Beirut, Lebanon — Sr. Marie Claude Naddaf, provincial leader of the Sisters of the Good Shepherd for Lebanon and Syria, is still shaken by what she witnessed visiting Irbil, Iraq.
Representing the Union of the Superior Generals of women religious in Lebanon, Naddaf accompanied Catholic Near East Welfare Association on its Sept. 2-5 mission to the capital of the Kurdish region in Iraq.
More than 100,000 Christians and other minorities sought refuge in the region following attacks by Islamic State militants. Many were given less than half an hour to flee their houses.
"I saw with my eyes, listened with my ears, met them [refugees] and received them in my heart," Naddaf told Catholic News Service. "I was not at all expecting to see that much misery, poverty and sadness in the eyes of the refugees."
"For me, it's very difficult to find the words to describe this tragedy, people who were uprooted from their civilization, their culture, their land. They were pulled out like weeds – expulsed, exiled and taken away. Will the world even try to understand and feel what these people are feeling?"
Naddaf lived through Lebanon's 1975-90 war, the current war in Syria, and has served Iraqi refugees who fled to Syria after the 2003 U.S.-led invasion of Iraq.
"But never before have I witnessed anything like this, people living on the streets, when before they were living comfortably with dignity in their homes," she said. "It pierced my heart like a knife."
Most of the displaced adults are educated professionals – doctors, engineers, architects, government workers, teachers and university professors – who were providing services to the Iraqi people.
Now their future is uncertain.
Naddaf likened their plight to that of the first Christians living in the catacombs, exposed to the elements and all kinds of dangers.
A recipient of the "International Woman of Courage" award from the U.S State Department in 2010 for her work with abused, neglected and trafficked women, Naddaf has continued to be one of the Middle East region's most effective champions for at-risk women.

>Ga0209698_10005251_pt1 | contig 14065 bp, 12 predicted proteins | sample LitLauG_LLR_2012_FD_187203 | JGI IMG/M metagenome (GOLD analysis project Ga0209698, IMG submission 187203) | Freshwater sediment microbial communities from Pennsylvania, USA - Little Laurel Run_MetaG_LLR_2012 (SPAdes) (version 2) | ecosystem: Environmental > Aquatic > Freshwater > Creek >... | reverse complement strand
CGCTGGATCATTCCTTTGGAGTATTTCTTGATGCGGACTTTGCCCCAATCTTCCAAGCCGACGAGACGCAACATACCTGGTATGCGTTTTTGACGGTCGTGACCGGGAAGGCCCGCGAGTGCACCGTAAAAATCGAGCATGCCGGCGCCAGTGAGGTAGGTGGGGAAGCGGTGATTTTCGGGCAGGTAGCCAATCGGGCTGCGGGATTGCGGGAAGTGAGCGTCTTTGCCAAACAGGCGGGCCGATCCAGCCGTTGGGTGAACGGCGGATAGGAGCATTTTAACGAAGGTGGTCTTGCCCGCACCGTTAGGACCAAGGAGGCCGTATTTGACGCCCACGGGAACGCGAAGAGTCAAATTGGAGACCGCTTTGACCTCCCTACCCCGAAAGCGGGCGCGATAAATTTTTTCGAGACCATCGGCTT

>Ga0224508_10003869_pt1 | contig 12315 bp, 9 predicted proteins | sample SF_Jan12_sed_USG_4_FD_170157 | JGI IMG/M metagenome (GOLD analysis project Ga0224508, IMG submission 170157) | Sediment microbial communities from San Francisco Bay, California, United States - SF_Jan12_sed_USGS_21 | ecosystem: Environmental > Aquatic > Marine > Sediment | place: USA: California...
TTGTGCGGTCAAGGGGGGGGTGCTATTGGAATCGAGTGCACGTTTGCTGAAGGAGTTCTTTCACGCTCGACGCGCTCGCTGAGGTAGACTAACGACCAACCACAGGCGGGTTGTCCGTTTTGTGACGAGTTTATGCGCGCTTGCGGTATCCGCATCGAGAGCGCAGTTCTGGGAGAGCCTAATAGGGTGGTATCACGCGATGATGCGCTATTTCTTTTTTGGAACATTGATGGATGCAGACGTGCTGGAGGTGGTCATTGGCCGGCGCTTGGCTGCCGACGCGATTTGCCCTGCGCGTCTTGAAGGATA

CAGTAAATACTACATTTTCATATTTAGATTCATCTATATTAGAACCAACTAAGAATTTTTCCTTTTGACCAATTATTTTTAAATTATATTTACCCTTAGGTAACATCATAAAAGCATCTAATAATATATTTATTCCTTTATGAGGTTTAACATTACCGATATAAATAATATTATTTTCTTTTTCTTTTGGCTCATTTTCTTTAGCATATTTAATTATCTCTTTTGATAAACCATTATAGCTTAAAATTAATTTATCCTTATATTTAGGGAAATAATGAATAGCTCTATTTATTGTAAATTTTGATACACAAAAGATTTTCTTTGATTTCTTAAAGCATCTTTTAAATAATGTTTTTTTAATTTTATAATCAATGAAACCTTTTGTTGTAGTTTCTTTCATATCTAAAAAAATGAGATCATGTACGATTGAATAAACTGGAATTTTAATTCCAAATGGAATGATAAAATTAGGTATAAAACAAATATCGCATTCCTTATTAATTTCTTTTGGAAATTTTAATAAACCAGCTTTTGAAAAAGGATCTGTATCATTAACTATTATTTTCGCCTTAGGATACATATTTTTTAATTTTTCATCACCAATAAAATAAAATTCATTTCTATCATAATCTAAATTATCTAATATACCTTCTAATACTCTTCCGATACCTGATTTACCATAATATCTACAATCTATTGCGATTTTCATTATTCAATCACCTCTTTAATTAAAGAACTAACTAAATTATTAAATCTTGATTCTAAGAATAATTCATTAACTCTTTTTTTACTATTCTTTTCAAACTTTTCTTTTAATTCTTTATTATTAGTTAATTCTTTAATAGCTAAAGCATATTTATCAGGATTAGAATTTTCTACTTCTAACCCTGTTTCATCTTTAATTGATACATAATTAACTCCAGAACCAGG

"There are all these political strategies and policies concerning women's rights and violence against women, yet women are left exposed on roads and sidewalks of Irbil, exposed to all kinds of violence and dangers, and nobody is doing anything to raise a voice for them," Naddaf said. "The world is able to see, but it seems it doesn't want to look at them."
During her visit, she heard about a pregnant woman who was living in a tent with about 20 other people when she went into labor. The woman delivered her baby without any medical assistance.
"There was not even anything to cover the newborn baby with, except a shirt off of somebody's back."
The next day the baby was very sick, so the mother walked with her baby to the dispensary tent. Because there was a team of about 15 doctors, all exiles from Qaraqosh volunteering their time, the baby's life was saved. But the baby's face was severely burned from exposure to the sun during the walk.
"I want to send a plea to the world. This is enough. It cannot continue," Naddaf said.
She questioned a policy of ordering airstrikes against the Islamic State.
"The U.S. minister of defense is saying that each airstrike would cost $8 million," she said.
Instead, she said, the international community should work toward liberating the villages that were taken over by Islamic State militants and, through the United Nations, create a protected zone.
The objective of such raids, Naddaf said, is "just to protect their own interests, especially the areas rich in oil."
Yet the church, she said, is a shining witness amid the misery.
Among the displaced are two bishops, priests and more than 100 sisters who are living among the people, helping them and sharing in their sorrows, she said.
Related - Sister to sister: Christians in Syria, Iraq and Lebanon by Clare Nolan.